Morocco has sought to build on its relationships through the creation Free Trade Zones (FTZs), the biggest being in Tangiers, which offers a number of incentives to investors who create businesses on undeveloped FTZ land. Incentives include “exemptions from: duties and taxes associated with the acquisition of land, license and “urban taxes” for 15 years, VAT on all exported goods, and corporate taxes for five years, with a reduced 8.75 percent corporate tax thereafter”.
Why Property Investment
Morocco offers some of the worlds best property prices, 50% less than European resorts. The country is also in the grip of a booming property market with high capital growth, almost 20% based on 2006 figures.
In an effort to create an amenable environment for hotel owners, Morocco offers no more than 20% tax on any capital gains, and no annual property tax for the first 5 years of ownership.
Morocco has seen massive investment in its hotel sector, led by The National Tourism Investment Association (ANIT), which was established in June 2010 to represent the sectors key investment funds (H Partners, T Capital, Actif Invest and Madaef) as well as developers (Fadesa Maroc, Alliances Developpement Immobiliere) and investors (Risma, Tikida and Palmeraie Devloppement). ANIT and its members have been key supporters of HICA from its inception and have undertaken investment close to 3.6 billion Euro, equivalent to 80,000 hotel beds (Oxford Business Group, The Report: Morocco 2011).
Leaders of its member organisations such as Nafawl Bendefa, Managing Director of Actif Invest, will be speaking at th conference and have increasingly positive views on the lodging sector not just in Morocco but the whole of Africa. According or Nafawl “African lodging remains the best kept secret in the global lodging industry. In short, the next five years are the appropriate time to start investing in the continent and partnering with local players. These markets certainly lack liquidity, but we have all seen how Latin American or Eastern European markets did evolve and I see no reason for the African markets not to have similar progress. In fact, such progress is well underway in Morocco for example where local institutional players (insurance companies and pension funds) are providing this liquidity.”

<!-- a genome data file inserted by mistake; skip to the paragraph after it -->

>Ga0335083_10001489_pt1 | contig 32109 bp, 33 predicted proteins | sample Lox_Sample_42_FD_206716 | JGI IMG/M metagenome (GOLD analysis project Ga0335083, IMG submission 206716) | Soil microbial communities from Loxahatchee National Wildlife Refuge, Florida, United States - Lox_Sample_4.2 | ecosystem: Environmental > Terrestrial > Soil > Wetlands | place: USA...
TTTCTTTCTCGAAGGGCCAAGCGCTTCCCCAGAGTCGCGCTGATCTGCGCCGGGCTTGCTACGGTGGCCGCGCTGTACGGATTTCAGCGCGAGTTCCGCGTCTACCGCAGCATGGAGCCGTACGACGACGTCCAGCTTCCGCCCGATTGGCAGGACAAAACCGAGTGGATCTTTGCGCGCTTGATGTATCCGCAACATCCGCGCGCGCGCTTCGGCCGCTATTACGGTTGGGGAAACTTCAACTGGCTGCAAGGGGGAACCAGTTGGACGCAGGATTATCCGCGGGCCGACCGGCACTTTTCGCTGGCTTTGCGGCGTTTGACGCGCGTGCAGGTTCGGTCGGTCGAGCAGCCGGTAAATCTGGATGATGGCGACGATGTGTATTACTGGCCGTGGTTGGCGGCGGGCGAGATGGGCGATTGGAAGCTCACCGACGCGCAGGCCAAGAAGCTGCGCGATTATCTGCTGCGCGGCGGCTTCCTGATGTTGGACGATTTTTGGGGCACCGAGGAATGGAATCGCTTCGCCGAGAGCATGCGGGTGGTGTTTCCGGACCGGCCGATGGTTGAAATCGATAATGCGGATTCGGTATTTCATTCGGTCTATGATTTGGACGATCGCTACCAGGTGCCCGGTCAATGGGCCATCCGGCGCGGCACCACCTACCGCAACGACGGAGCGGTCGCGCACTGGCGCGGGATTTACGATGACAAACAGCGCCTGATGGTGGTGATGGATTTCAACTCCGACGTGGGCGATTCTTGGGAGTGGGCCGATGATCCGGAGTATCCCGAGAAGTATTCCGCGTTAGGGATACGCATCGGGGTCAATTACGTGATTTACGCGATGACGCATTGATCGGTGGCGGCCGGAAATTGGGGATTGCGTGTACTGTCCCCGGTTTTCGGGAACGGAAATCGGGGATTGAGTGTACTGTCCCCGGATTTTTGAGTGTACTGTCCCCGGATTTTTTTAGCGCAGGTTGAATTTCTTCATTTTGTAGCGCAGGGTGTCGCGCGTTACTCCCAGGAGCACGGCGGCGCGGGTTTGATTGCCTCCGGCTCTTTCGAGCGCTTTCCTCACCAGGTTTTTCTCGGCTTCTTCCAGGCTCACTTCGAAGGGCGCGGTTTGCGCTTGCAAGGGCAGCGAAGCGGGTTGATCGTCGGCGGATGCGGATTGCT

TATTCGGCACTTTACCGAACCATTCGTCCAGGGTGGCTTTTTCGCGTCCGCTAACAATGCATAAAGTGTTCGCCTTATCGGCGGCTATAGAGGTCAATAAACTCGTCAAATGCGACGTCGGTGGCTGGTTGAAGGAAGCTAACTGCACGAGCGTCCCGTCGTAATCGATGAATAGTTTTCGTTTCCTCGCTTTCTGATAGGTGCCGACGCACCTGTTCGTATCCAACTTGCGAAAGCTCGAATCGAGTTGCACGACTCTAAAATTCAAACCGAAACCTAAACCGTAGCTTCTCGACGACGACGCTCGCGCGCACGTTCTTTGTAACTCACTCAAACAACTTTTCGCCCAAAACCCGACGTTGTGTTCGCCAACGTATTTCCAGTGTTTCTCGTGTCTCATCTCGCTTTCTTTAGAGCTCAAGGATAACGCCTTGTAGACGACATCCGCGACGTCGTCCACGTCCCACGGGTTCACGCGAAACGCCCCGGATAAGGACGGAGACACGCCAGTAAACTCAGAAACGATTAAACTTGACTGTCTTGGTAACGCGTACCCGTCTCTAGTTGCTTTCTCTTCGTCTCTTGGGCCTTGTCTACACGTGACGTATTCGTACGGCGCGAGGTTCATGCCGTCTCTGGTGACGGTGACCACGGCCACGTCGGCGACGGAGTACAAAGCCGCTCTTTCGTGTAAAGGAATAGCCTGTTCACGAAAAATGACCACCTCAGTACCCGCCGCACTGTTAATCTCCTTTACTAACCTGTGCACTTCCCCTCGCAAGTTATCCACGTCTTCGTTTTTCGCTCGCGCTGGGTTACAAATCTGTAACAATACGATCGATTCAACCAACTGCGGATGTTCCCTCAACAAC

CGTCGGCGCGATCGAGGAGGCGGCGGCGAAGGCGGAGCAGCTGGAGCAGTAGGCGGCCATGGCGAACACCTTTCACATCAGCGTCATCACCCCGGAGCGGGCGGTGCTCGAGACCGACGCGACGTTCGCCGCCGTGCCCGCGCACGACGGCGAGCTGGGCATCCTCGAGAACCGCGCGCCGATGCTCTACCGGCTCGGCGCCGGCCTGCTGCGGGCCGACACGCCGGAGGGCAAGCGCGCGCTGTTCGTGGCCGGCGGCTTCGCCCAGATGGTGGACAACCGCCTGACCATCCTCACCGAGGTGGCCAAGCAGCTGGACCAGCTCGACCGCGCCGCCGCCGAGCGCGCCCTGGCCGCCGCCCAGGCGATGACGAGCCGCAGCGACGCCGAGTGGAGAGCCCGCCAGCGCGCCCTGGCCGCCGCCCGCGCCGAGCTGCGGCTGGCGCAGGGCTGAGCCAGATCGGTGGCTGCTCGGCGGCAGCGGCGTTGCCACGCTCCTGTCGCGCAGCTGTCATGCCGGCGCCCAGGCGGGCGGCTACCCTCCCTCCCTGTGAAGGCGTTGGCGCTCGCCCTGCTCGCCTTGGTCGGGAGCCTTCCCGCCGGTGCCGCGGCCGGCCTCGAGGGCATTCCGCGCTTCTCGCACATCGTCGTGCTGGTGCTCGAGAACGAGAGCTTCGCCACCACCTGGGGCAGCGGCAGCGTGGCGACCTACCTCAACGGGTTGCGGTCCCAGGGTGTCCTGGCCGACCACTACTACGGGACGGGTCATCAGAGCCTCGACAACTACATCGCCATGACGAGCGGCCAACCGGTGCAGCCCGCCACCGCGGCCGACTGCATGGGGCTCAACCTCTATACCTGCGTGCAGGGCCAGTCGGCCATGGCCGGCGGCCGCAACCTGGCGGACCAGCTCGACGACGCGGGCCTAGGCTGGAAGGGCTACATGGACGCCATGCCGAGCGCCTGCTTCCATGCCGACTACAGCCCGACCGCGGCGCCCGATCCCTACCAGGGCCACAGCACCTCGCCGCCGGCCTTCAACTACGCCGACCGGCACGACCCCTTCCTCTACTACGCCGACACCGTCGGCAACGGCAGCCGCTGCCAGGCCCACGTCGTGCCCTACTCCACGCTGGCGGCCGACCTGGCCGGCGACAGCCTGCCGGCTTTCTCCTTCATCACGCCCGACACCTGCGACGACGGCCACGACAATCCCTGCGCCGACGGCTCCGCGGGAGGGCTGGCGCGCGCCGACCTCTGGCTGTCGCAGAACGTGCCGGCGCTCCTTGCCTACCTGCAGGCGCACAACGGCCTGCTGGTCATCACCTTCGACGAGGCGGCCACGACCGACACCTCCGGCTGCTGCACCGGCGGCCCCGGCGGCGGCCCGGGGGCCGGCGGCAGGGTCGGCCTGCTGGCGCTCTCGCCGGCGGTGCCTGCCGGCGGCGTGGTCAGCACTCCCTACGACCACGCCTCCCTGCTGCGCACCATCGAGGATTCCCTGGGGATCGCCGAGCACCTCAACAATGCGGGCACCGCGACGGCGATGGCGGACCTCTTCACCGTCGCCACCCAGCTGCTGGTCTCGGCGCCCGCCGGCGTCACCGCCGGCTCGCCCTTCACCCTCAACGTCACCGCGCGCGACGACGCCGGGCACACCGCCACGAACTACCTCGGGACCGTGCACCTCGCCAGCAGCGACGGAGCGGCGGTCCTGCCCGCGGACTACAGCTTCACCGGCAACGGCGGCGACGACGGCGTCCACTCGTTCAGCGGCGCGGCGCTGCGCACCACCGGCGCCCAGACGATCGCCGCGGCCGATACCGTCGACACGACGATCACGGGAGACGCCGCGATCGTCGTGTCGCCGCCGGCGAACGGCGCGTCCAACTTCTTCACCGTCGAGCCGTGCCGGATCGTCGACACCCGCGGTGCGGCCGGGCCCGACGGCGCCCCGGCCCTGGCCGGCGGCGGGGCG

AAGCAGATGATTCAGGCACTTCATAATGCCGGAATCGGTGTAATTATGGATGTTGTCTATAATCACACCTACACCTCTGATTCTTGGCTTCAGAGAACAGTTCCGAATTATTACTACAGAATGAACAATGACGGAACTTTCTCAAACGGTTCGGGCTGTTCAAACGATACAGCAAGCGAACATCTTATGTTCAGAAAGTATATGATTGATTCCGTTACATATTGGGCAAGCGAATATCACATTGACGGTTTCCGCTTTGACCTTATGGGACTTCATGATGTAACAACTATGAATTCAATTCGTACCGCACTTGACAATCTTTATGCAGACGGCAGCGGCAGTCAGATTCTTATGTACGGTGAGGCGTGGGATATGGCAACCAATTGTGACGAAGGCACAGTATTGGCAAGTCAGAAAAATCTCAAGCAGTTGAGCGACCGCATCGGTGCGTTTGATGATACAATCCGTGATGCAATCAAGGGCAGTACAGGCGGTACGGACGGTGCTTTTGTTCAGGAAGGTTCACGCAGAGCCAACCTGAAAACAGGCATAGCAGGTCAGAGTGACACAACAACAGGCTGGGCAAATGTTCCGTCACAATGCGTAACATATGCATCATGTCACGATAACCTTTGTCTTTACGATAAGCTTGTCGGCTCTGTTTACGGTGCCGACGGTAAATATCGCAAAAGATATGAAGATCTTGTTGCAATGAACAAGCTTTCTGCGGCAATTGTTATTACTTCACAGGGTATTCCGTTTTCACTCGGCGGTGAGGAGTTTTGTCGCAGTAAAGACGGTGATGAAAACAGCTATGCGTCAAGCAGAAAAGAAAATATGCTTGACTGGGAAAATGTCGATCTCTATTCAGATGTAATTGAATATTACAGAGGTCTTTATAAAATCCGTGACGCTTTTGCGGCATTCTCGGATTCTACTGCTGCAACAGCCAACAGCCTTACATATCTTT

The sector’s infrastructure has changed considerably in the past decade for instance, total bed capacity has increased by 70% (Oxford Business Group, The Report: Morocco 2011). Five star hotels currently make up just 17% of hotel beds, thus offering a serious investment opportunity for the five-star market.
Regional tourism incentives have also been undertaken to increase the tourism competitiveness of Fez, Casablanca and Agadir. The project for Fez, now in its sixth year, aims to double bed capacity to 10,400 by 1015, triple nightly stays to 1.89 million and raise occupancy rates to 58%. The project will cost an estimated 273 million Euro and is primarily privately financed.
Additionally, Morocco, unlike some of its neighbours, is an open free economy that allows the free movement of money. Banking services are designed the same way as any other EU or Western country with large amounts of companies accepting credit cards. Morocco is considered by some to be as safe an investment destination as France or Spain.
Through the creation of sound strategic plans designed to rejuvenate the tourism sector Morocco has been able to take advantage of investor concerns in other North African countries.